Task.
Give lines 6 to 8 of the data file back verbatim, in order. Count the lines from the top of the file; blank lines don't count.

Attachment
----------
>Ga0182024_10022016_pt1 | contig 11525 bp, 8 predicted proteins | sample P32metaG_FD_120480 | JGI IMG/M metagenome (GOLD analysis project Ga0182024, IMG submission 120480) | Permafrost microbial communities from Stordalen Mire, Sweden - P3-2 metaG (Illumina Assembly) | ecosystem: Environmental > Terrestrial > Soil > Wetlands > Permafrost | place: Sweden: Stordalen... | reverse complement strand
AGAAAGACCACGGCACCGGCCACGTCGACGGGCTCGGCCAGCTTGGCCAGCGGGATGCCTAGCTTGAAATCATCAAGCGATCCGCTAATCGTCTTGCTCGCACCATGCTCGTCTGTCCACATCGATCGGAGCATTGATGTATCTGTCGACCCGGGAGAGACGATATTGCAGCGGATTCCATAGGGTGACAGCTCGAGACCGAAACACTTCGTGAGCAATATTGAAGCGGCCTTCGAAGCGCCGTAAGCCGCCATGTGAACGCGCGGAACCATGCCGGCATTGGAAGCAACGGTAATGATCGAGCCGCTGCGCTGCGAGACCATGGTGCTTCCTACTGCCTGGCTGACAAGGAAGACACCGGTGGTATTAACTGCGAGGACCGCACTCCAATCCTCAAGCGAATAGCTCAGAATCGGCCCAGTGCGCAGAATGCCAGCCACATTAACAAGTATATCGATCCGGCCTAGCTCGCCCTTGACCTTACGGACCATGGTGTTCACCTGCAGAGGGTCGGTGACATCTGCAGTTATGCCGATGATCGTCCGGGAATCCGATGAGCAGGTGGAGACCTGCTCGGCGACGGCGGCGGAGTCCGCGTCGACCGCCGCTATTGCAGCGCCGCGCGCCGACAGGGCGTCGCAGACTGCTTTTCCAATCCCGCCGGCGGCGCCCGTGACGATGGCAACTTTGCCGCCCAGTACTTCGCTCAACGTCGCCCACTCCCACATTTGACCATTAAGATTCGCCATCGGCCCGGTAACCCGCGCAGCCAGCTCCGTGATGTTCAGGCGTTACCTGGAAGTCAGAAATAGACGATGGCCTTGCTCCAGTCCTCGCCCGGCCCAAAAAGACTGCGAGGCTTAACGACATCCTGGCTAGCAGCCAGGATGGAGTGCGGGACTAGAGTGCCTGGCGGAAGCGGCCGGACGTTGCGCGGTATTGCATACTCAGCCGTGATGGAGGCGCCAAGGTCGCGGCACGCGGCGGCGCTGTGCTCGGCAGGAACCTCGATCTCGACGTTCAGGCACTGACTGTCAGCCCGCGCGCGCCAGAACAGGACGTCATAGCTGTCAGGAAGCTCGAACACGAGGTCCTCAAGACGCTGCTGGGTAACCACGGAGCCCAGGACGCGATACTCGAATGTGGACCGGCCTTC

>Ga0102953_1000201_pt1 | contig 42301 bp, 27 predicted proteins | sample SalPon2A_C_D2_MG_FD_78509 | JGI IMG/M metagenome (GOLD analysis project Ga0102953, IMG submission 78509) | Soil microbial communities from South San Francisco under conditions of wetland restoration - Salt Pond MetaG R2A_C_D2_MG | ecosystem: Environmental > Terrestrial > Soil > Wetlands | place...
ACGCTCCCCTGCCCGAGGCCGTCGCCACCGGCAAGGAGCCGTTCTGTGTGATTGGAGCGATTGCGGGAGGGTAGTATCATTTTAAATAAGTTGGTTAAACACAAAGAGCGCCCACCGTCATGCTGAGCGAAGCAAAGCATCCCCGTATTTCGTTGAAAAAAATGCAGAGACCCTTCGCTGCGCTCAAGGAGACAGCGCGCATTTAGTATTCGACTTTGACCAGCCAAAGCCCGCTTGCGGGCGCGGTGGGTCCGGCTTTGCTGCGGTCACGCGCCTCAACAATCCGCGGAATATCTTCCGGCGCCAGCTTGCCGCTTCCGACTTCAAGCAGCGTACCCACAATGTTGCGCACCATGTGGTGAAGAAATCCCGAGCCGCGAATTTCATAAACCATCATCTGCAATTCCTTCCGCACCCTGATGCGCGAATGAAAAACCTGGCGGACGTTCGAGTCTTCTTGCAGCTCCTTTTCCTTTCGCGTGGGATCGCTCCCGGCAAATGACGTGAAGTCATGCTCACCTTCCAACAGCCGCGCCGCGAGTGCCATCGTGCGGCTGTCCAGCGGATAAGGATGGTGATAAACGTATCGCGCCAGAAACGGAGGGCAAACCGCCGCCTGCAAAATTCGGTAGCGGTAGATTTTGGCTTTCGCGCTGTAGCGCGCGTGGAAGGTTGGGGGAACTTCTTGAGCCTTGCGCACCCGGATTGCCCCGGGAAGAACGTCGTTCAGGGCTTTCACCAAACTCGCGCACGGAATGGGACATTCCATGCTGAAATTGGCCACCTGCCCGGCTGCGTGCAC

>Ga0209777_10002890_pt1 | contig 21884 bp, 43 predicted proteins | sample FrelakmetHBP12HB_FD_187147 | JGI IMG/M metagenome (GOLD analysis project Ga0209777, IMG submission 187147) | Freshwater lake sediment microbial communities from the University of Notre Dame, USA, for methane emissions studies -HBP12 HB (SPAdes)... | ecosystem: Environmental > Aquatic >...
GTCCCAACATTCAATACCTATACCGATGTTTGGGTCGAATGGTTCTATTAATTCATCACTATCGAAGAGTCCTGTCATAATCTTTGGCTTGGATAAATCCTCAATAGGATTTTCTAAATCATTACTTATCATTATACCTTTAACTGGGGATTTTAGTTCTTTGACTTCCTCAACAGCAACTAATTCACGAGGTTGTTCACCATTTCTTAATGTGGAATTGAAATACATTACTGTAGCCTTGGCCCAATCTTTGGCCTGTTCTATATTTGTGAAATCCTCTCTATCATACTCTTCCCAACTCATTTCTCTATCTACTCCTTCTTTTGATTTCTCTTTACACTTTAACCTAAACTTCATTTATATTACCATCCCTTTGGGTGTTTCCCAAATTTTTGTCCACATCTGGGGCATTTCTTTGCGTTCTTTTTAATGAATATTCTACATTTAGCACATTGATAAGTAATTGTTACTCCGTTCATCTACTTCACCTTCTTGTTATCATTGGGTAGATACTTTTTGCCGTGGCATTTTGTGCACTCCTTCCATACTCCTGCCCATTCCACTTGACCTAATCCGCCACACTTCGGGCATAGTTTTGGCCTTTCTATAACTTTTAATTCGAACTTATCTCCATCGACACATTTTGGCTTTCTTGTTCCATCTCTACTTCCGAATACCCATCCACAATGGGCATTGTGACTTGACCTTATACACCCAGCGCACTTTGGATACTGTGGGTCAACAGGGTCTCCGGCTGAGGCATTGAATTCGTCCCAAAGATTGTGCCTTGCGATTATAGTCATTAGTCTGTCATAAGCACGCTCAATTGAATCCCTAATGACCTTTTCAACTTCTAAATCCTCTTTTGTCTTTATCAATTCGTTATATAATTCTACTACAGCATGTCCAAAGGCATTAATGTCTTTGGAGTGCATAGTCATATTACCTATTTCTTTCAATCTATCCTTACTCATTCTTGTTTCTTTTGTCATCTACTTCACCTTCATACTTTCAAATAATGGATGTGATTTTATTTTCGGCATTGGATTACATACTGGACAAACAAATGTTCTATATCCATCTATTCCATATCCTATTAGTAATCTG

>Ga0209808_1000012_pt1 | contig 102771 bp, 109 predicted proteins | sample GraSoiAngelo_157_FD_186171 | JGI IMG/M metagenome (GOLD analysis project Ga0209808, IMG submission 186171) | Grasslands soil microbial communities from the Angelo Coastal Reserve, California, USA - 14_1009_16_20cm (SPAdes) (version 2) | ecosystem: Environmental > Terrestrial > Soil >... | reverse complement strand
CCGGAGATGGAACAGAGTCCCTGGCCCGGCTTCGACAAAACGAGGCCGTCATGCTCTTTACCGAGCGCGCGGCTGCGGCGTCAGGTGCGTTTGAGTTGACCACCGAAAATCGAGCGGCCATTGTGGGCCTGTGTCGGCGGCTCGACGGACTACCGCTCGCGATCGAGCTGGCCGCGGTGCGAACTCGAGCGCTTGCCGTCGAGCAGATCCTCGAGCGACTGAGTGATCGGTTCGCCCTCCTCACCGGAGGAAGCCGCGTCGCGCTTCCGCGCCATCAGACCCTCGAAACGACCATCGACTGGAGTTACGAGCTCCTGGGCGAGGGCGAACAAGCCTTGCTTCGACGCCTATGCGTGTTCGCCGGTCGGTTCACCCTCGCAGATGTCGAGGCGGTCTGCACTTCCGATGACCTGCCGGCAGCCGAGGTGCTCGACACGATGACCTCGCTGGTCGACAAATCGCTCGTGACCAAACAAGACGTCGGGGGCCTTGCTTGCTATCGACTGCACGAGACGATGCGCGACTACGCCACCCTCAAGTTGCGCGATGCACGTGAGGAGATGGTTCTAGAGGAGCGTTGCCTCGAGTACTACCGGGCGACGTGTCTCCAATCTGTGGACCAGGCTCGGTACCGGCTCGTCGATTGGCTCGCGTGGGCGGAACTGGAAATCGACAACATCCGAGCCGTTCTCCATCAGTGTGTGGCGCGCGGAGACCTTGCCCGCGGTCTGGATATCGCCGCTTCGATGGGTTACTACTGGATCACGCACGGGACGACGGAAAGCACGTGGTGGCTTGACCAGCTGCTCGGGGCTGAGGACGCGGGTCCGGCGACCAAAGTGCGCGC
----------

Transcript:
GTCCCAACATTCAATACCTATACCGATGTTTGGGTCGAATGGTTCTATTAATTCATCACTATCGAAGAGTCCTGTCATAATCTTTGGCTTGGATAAATCCTCAATAGGATTTTCTAAATCATTACTTATCATTATACCTTTAACTGGGGATTTTAGTTCTTTGACTTCCTCAACAGCAACTAATTCACGAGGTTGTTCACCATTTCTTAATGTGGAATTGAAATACATTACTGTAGCCTTGGCCCAATCTTTGGCCTGTTCTATATTTGTGAAATCCTCTCTATCATACTCTTCCCAACTCATTTCTCTATCTACTCCTTCTTTTGATTTCTCTTTACACTTTAACCTAAACTTCATTTATATTACCATCCCTTTGGGTGTTTCCCAAATTTTTGTCCACATCTGGGGCATTTCTTTGCGTTCTTTTTAATGAATATTCTACATTTAGCACATTGATAAGTAATTGTTACTCCGTTCATCTACTTCACCTTCTTGTTATCATTGGGTAGATACTTTTTGCCGTGGCATTTTGTGCACTCCTTCCATACTCCTGCCCATTCCACTTGACCTAATCCGCCACACTTCGGGCATAGTTTTGGCCTTTCTATAACTTTTAATTCGAACTTATCTCCATCGACACATTTTGGCTTTCTTGTTCCATCTCTACTTCCGAATACCCATCCACAATGGGCATTGTGACTTGACCTTATACACCCAGCGCACTTTGGATACTGTGGGTCAACAGGGTCTCCGGCTGAGGCATTGAATTCGTCCCAAAGATTGTGCCTTGCGATTATAGTCATTAGTCTGTCATAAGCACGCTCAATTGAATCCCTAATGACCTTTTCAACTTCTAAATCCTCTTTTGTCTTTATCAATTCGTTATATAATTCTACTACAGCATGTCCAAAGGCATTAATGTCTTTGGAGTGCATAGTCATATTACCTATTTCTTTCAATCTATCCTTACTCATTCTTGTTTCTTTTGTCATCTACTTCACCTTCATACTTTCAAATAATGGATGTGATTTTATTTTCGGCATTGGATTACATACTGGACAAACAAATGTTCTATATCCATCTATTCCATATCCTATTAGTAATCTG

>Ga0209808_1000012_pt1 | contig 102771 bp, 109 predicted proteins | sample GraSoiAngelo_157_FD_186171 | JGI IMG/M metagenome (GOLD analysis project Ga0209808, IMG submission 186171) | Grasslands soil microbial communities from the Angelo Coastal Reserve, California, USA - 14_1009_16_20cm (SPAdes) (version 2) | ecosystem: Environmental > Terrestrial > Soil >... | reverse complement strand
CCGGAGATGGAACAGAGTCCCTGGCCCGGCTTCGACAAAACGAGGCCGTCATGCTCTTTACCGAGCGCGCGGCTGCGGCGTCAGGTGCGTTTGAGTTGACCACCGAAAATCGAGCGGCCATTGTGGGCCTGTGTCGGCGGCTCGACGGACTACCGCTCGCGATCGAGCTGGCCGCGGTGCGAACTCGAGCGCTTGCCGTCGAGCAGATCCTCGAGCGACTGAGTGATCGGTTCGCCCTCCTCACCGGAGGAAGCCGCGTCGCGCTTCCGCGCCATCAGACCCTCGAAACGACCATCGACTGGAGTTACGAGCTCCTGGGCGAGGGCGAACAAGCCTTGCTTCGACGCCTATGCGTGTTCGCCGGTCGGTTCACCCTCGCAGATGTCGAGGCGGTCTGCACTTCCGATGACCTGCCGGCAGCCGAGGTGCTCGACACGATGACCTCGCTGGTCGACAAATCGCTCGTGACCAAACAAGACGTCGGGGGCCTTGCTTGCTATCGACTGCACGAGACGATGCGCGACTACGCCACCCTCAAGTTGCGCGATGCACGTGAGGAGATGGTTCTAGAGGAGCGTTGCCTCGAGTACTACCGGGCGACGTGTCTCCAATCTGTGGACCAGGCTCGGTACCGGCTCGTCGATTGGCTCGCGTGGGCGGAACTGGAAATCGACAACATCCGAGCCGTTCTCCATCAGTGTGTGGCGCGCGGAGACCTTGCCCGCGGTCTGGATATCGCCGCTTCGATGGGTTACTACTGGATCACGCACGGGACGACGGAAAGCACGTGGTGGCTTGACCAGCTGCTCGGGGCTGAGGACGCGGGTCCGGCGACCAAAGTGCGCGC